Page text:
AT&T’s $39 billion blockbuster takeover of T-Mobile marks the biggest global telecom deal since AT&T’s $89.4 billion buy of BellSouth in 2006.
The latest among a series of transformational deals for Morgan Stanley‘s telecom bankers, the AT&T / T-Mobile deal will mean a whooping $145 million fee for the advisors.
The deal came through after a formidable 15-member team, led by Adam Shepard, head of North American Telecom for Morgan Stanley, Jim Murray, head of Wireless Banking and Bob Eatroff, technology veteran, spent an entire year guiding Deutsche Telekom AG through a series of options for their T-Mobile USA unit, the other options under consideration being an IPO and a deal with Sprint.
Biggest M&A Deal for the Year
AT&T’s takeover of T-Mobile deal for $39billion figures as the largest pure M&A transaction this year, second only to the $49billion worth of preferred shares conversion into common stock by the U.S. Treasury while restructuring took place for American International Group Inc.
The latest among a series of telecom-related m&a deals carried out by Morgan Stanley – Morgan Stanley having been Verizon Wireless’s sole adviser on its $28 billion takeover of Alltel in 2008, and also Clearwire’s adviser on its $15 billion joint venture with Sprint in 2008, this mega deal cements Morgan Stanley’s lead in the league table rankings of investment bankers.
As lead Deutsche Telekom advisers, Morgan Stanley were able to talk AT&T into not only paying a hefty price for T-Mobile USA, whose profits have declined, but also accepting an unusually large break-up fee.
AT&T agreed to pay $3 billion and to give T-Mobile USA wireless airwaves if regulators reject the deal.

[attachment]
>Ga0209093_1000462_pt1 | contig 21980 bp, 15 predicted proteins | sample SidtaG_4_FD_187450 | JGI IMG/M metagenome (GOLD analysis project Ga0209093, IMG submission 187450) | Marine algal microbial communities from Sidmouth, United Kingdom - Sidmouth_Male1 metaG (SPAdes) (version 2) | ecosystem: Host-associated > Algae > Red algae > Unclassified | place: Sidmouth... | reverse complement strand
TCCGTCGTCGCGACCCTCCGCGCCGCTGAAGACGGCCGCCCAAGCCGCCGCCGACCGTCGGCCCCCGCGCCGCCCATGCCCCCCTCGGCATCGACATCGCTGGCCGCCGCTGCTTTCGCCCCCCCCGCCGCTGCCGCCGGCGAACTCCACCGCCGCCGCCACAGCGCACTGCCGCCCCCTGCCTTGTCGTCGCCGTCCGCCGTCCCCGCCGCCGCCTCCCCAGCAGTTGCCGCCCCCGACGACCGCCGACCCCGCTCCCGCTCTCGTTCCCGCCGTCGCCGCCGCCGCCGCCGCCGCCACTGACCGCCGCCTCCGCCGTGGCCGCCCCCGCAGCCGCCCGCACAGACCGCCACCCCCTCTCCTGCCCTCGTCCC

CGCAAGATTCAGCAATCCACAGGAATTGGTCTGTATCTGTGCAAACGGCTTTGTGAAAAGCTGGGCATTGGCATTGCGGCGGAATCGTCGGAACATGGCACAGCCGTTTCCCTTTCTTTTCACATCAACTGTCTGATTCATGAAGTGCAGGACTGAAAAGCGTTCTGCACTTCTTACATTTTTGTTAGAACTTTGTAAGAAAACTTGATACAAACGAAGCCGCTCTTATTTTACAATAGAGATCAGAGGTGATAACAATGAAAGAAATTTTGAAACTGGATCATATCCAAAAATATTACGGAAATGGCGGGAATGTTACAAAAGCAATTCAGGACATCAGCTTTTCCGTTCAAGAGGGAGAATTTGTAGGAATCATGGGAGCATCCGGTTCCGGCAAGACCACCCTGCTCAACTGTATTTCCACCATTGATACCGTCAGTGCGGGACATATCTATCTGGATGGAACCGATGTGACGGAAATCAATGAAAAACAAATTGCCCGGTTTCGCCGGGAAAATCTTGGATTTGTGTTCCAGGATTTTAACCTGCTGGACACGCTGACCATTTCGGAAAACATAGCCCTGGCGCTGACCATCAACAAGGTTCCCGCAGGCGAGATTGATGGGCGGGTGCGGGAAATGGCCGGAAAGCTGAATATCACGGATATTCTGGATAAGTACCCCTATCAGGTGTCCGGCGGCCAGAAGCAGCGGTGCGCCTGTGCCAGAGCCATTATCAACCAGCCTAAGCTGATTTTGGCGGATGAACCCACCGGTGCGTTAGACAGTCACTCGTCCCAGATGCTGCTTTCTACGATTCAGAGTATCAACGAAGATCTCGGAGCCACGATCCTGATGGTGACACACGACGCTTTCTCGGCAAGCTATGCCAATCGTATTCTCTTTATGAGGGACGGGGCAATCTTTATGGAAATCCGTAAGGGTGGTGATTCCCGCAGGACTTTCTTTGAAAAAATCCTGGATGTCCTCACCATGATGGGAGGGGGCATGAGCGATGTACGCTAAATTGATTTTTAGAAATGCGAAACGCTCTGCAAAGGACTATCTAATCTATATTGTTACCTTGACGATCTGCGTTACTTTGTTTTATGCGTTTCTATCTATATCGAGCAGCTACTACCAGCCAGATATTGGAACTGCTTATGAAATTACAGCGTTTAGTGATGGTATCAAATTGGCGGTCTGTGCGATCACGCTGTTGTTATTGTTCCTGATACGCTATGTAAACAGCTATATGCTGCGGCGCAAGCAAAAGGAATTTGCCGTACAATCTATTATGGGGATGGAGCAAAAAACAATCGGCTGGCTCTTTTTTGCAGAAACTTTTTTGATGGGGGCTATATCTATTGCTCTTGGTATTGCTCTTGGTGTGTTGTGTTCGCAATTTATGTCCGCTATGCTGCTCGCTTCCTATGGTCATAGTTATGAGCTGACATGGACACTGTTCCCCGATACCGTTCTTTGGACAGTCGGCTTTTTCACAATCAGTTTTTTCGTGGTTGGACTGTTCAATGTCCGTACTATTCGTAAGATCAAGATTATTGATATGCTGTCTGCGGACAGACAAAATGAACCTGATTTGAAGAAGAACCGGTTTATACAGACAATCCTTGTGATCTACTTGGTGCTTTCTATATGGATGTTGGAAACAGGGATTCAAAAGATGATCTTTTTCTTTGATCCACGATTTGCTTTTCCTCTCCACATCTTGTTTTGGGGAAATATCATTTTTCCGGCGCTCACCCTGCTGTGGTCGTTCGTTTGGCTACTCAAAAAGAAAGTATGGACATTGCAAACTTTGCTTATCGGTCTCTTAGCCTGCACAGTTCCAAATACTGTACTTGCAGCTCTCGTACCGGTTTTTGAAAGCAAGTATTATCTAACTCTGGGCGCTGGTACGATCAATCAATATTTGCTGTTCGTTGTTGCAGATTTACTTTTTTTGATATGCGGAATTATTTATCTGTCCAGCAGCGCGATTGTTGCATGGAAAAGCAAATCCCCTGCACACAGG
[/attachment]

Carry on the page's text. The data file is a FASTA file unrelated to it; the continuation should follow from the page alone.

Goldman Sachs, which was advising Sprint, missed out on the year’s largest M&A deal, and while it retains its no. 4 spot in the worldwide league tables, it did miss out on some very meaty advisory fees.
T-Mobile, AT&T Advisors Benefit
Market estimates show that with advisor fees being inversely proportional to the size of the deal involved, fees in a deal of this magnitude would be approximately 0.15% to 0.17% of the deal’s value for M&A advisers on the side that is buying, while being slightly lower at 0.14% to 0.16% for advisors on the selling-side.
So what exactly does the AT&T – T-Mobile deal mean in terms of numbers for advisors on both sides ?
Estimates by Freeman & Co, a consultancy firm value total fees paid to AT&T’s advising banks, JPMorgan and two boutique firms, Greenhill and Evercore, at around $55 million to $65 million, to be split between the three.
Further, Freeman said that JPMorgan will also receive upfront arrangement fees in the range of $20 million for underwriting a $20 billion bridge loan to AT&T.
Freeman’s estimates also say that Deutsche Telekom AG’s advisors, Morgan Stanley, Credit Suisse and Deutsche Bank, are likely to receive a total fee amounting to $50 million to $60 million.
Along with these hefty paychecks, being in on this mega-deal has also meant jumps in share values and higher ranks in the worldwide league tables for the involved banks.
Shares of boutique investment firms Evercore Partners Inc and Greenhill, which advised AT&T on the deal, jumped on Monday in anticipation of the lump sum fees.
While the deal reinforces Morgan Stanley’s lead position, JPMorgan Chase & Co – involved on AT&T’s side – jumped up from no. 3 to no. 2, trading places with Bank of America Corp for the better.
Further, while Credit Suisse and Deutsche Bank rose in the tables to No. 5 and No. 8 respectively, the sharpest rise was for Greenhill & Co, which was previously not even in the top 25, and after this deal figures at No. 13. Evercore Partners rose three places to No. 7.
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